4.5 Excellent


After Black, Sanjay Leela Bhansali (SLB) is back to his comfort zone in ‘Saawariya’, a romantic musical and that is what it sounds to be, when we listen to its beautiful soundtrack. We don’t often get to listen to such soundtracks in Indian cinema though we have heard this kind of music a plenty in SLB’s own previous films (of course Black is an exception).The reason for it sounding so beautiful and refreshing each time is that he makes movies only once in two years and it is in Devdas that we last heard this kind of music. ‘Saawariya’ has music composed by Monty and words written by Sameer.

The exquisite singing by all lead singers no matter how little space they get, the importance given to vocal harmonies (sometimes they get more space than even the lead singers), usage of dhols, exhaustive yet appropriate usage of the sound of wind chimes, usage of Chal-Chal sound, unconventional structure of the songs, innovative melodies and rhythm patterns, usage of every possible classical Indian instruments like Harmonium, Santoor, sitar, Veena, Shehnai, unique and appropriate mix of all these carefully chosen instruments which makes up for fresh orchestration and arrangements, the synth patterns and e-sounds hidden deep inside the multiple layers of otherwise pure classical songs, unexpected orchestral outbursts, sudden twists and turns to various genres of music, after a sudden pause a male vocal breaking out with an alaap accompanied by banging percussions, romanticism in every single note of the melody, the blend of western classical and Indian classical music, ‘Allah’, ‘Chand jaisi ladki’, Shreya Ghosal, Richa Sharma, and finally the seamless fusion of all the above elements making each song a gem is what you can expect out of SLB’s movie soundtrack. ‘Saawariya’ is no different.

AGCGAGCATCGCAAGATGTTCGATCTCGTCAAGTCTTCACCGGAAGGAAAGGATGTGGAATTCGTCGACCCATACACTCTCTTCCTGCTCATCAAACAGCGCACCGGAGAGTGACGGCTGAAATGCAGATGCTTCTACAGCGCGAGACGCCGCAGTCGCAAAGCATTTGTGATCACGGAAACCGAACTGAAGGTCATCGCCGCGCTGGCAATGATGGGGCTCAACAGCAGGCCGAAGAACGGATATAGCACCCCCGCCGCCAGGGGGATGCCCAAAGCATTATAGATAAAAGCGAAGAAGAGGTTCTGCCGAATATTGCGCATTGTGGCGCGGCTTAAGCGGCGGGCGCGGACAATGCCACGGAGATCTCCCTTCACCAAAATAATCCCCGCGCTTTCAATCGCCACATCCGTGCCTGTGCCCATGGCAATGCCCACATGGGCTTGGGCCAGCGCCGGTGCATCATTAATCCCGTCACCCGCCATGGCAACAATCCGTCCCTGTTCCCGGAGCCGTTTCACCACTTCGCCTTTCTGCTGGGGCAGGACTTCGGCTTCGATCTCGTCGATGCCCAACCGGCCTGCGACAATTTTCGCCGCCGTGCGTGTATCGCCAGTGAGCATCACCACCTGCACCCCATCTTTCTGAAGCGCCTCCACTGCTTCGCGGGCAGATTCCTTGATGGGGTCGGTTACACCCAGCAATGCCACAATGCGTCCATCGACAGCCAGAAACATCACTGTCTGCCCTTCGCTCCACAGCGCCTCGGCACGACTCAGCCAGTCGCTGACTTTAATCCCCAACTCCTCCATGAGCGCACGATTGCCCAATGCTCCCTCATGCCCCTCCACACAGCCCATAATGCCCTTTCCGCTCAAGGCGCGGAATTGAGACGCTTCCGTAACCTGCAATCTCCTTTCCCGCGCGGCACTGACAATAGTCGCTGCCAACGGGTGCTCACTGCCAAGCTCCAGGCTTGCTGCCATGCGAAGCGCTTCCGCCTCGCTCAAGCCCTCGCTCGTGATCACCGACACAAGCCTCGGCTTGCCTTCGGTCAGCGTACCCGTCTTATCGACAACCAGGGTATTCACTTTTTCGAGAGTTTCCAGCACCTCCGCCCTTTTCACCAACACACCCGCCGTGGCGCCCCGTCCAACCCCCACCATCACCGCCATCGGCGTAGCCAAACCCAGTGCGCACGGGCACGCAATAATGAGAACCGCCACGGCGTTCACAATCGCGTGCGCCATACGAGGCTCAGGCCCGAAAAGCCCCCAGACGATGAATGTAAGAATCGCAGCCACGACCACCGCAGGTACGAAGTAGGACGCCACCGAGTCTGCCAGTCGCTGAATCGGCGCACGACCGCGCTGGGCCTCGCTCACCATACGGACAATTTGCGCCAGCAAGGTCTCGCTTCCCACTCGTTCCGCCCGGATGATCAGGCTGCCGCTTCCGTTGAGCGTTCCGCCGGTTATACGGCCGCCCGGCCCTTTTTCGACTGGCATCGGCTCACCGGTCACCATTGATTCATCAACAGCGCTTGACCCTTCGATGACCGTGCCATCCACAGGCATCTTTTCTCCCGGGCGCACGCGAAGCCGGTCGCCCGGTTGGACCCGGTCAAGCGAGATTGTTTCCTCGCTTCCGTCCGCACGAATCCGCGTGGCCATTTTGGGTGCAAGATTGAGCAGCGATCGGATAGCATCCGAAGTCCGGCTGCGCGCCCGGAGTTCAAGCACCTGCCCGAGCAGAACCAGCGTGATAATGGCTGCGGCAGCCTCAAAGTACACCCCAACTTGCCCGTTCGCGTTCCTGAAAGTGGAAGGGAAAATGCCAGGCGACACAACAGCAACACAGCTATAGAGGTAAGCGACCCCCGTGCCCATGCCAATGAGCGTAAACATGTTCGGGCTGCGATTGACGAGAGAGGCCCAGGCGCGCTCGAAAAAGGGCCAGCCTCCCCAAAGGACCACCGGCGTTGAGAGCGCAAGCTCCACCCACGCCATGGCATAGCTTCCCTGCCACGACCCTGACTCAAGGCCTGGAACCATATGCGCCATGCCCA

All guitars galore ‘Saawariya’ title track and its reprise version are instantly catchy. It is also the only song of the soundtrack without much of Indian classical music influences. The new singer Shail Hada is a great find who has finely rendered this song with quite a bit of yoodling. He is able to traverse between any of the western octaves effortlessly.

‘Jab Se Tere Naina’ is a beautiful melody with Shaan giving his best. I don’t know how to express it but there is this great feeling that pulls you straight into the song, in every precise moment, when the song shuttles smoothly between lines without any percussion and that with catchy rhythm on heavy percussion.

‘Masha-Allah’ is a clam and soulful track with more emphasis on emotions than an immediately identifiable melody. It takes time to sink in but it does for sure after two or three listening. Kunal Ganjwala has done a brilliant job in this song with his emotive husky vocals and western touches. In beautifully placed ‘Masha-allah’ motif, the tabla mukhda, a distant sounding Shreya’s Allah, an emotive vocal harmony, guitar strains, a mild piano melody and Kunal’s husky rendering of Masha-Allah run together to give us a scintillating musical experience and to make what I called the quintessential SLB mix of everything.